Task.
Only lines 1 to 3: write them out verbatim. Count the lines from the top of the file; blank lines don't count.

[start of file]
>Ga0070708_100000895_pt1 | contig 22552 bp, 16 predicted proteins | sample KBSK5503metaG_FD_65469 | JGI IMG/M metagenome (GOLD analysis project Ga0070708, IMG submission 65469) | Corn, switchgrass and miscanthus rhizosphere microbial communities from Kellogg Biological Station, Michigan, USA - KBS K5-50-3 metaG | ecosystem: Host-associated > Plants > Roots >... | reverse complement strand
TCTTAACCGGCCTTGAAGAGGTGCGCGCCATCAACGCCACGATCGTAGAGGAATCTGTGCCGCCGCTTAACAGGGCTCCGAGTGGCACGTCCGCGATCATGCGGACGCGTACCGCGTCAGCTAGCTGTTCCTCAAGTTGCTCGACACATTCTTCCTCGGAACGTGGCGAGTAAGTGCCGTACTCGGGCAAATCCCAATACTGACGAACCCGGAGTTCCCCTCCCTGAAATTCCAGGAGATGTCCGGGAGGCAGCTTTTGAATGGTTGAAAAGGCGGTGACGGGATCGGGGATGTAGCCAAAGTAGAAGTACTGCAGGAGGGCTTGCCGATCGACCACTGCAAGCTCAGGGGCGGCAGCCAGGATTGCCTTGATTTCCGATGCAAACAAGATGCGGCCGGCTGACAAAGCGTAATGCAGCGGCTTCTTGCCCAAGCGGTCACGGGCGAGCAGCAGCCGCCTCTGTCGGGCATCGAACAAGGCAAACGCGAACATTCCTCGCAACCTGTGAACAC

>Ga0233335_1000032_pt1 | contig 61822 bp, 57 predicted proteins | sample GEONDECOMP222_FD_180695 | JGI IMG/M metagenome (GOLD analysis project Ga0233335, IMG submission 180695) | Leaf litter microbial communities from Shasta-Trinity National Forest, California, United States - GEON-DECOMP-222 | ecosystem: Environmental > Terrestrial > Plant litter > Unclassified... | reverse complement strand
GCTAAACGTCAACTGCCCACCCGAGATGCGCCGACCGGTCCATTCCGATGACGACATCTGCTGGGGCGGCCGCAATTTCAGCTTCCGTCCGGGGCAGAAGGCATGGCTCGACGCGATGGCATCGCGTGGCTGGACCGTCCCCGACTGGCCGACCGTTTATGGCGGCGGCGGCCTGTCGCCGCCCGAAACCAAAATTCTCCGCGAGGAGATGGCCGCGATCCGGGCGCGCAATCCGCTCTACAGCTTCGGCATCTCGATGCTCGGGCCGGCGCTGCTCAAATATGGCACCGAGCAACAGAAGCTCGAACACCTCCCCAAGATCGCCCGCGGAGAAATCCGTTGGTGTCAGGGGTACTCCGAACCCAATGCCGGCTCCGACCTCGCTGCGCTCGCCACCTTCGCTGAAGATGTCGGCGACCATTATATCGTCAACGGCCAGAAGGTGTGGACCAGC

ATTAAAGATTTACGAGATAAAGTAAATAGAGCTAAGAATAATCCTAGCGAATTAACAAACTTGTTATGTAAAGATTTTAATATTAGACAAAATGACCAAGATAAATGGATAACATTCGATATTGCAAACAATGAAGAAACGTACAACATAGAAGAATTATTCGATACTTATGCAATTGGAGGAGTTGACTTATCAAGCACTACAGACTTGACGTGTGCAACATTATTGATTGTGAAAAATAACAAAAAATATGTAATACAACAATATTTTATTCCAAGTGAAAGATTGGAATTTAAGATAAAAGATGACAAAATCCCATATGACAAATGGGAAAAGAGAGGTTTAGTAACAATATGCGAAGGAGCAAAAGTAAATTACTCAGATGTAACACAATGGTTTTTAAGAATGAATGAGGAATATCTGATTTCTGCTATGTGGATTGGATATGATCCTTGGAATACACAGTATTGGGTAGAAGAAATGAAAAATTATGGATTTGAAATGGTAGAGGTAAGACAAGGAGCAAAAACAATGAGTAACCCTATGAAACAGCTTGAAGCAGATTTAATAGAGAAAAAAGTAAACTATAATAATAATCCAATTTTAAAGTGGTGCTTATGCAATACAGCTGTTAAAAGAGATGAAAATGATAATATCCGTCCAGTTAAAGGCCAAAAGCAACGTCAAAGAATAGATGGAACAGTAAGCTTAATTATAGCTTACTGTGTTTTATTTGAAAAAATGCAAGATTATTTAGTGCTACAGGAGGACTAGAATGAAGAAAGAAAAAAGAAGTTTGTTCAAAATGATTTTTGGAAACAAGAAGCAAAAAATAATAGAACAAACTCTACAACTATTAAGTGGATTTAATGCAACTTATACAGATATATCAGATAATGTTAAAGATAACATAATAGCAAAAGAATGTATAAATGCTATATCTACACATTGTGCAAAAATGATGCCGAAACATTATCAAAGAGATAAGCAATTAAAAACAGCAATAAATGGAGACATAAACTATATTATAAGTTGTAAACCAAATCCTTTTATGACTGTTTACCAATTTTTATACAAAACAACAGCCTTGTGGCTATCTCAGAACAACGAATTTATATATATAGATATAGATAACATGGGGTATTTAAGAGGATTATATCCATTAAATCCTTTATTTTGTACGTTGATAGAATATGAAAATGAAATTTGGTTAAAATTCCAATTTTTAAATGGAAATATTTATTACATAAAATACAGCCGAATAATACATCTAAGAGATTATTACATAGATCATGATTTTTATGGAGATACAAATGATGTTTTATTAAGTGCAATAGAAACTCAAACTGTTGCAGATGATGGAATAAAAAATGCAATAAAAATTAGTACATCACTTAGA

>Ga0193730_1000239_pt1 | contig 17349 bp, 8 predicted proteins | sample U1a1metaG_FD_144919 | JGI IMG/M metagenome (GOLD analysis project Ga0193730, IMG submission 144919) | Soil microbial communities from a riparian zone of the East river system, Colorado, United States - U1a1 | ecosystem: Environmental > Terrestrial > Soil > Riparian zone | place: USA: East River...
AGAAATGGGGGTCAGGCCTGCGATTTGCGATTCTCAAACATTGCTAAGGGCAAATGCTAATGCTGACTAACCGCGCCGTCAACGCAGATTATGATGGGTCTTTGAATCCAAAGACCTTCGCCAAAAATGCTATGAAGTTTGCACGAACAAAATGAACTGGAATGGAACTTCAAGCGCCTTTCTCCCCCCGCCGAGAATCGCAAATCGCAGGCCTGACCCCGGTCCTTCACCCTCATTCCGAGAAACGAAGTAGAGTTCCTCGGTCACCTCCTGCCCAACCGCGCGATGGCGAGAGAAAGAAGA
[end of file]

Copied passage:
>Ga0070708_100000895_pt1 | contig 22552 bp, 16 predicted proteins | sample KBSK5503metaG_FD_65469 | JGI IMG/M metagenome (GOLD analysis project Ga0070708, IMG submission 65469) | Corn, switchgrass and miscanthus rhizosphere microbial communities from Kellogg Biological Station, Michigan, USA - KBS K5-50-3 metaG | ecosystem: Host-associated > Plants > Roots >... | reverse complement strand
TCTTAACCGGCCTTGAAGAGGTGCGCGCCATCAACGCCACGATCGTAGAGGAATCTGTGCCGCCGCTTAACAGGGCTCCGAGTGGCACGTCCGCGATCATGCGGACGCGTACCGCGTCAGCTAGCTGTTCCTCAAGTTGCTCGACACATTCTTCCTCGGAACGTGGCGAGTAAGTGCCGTACTCGGGCAAATCCCAATACTGACGAACCCGGAGTTCCCCTCCCTGAAATTCCAGGAGATGTCCGGGAGGCAGCTTTTGAATGGTTGAAAAGGCGGTGACGGGATCGGGGATGTAGCCAAAGTAGAAGTACTGCAGGAGGGCTTGCCGATCGACCACTGCAAGCTCAGGGGCGGCAGCCAGGATTGCCTTGATTTCCGATGCAAACAAGATGCGGCCGGCTGACAAAGCGTAATGCAGCGGCTTCTTGCCCAAGCGGTCACGGGCGAGCAGCAGCCGCCTCTGTCGGGCATCGAACAAGGCAAACGCGAACATTCCTCGCAACCTGTGAACAC

>Ga0233335_1000032_pt1 | contig 61822 bp, 57 predicted proteins | sample GEONDECOMP222_FD_180695 | JGI IMG/M metagenome (GOLD analysis project Ga0233335, IMG submission 180695) | Leaf litter microbial communities from Shasta-Trinity National Forest, California, United States - GEON-DECOMP-222 | ecosystem: Environmental > Terrestrial > Plant litter > Unclassified... | reverse complement strand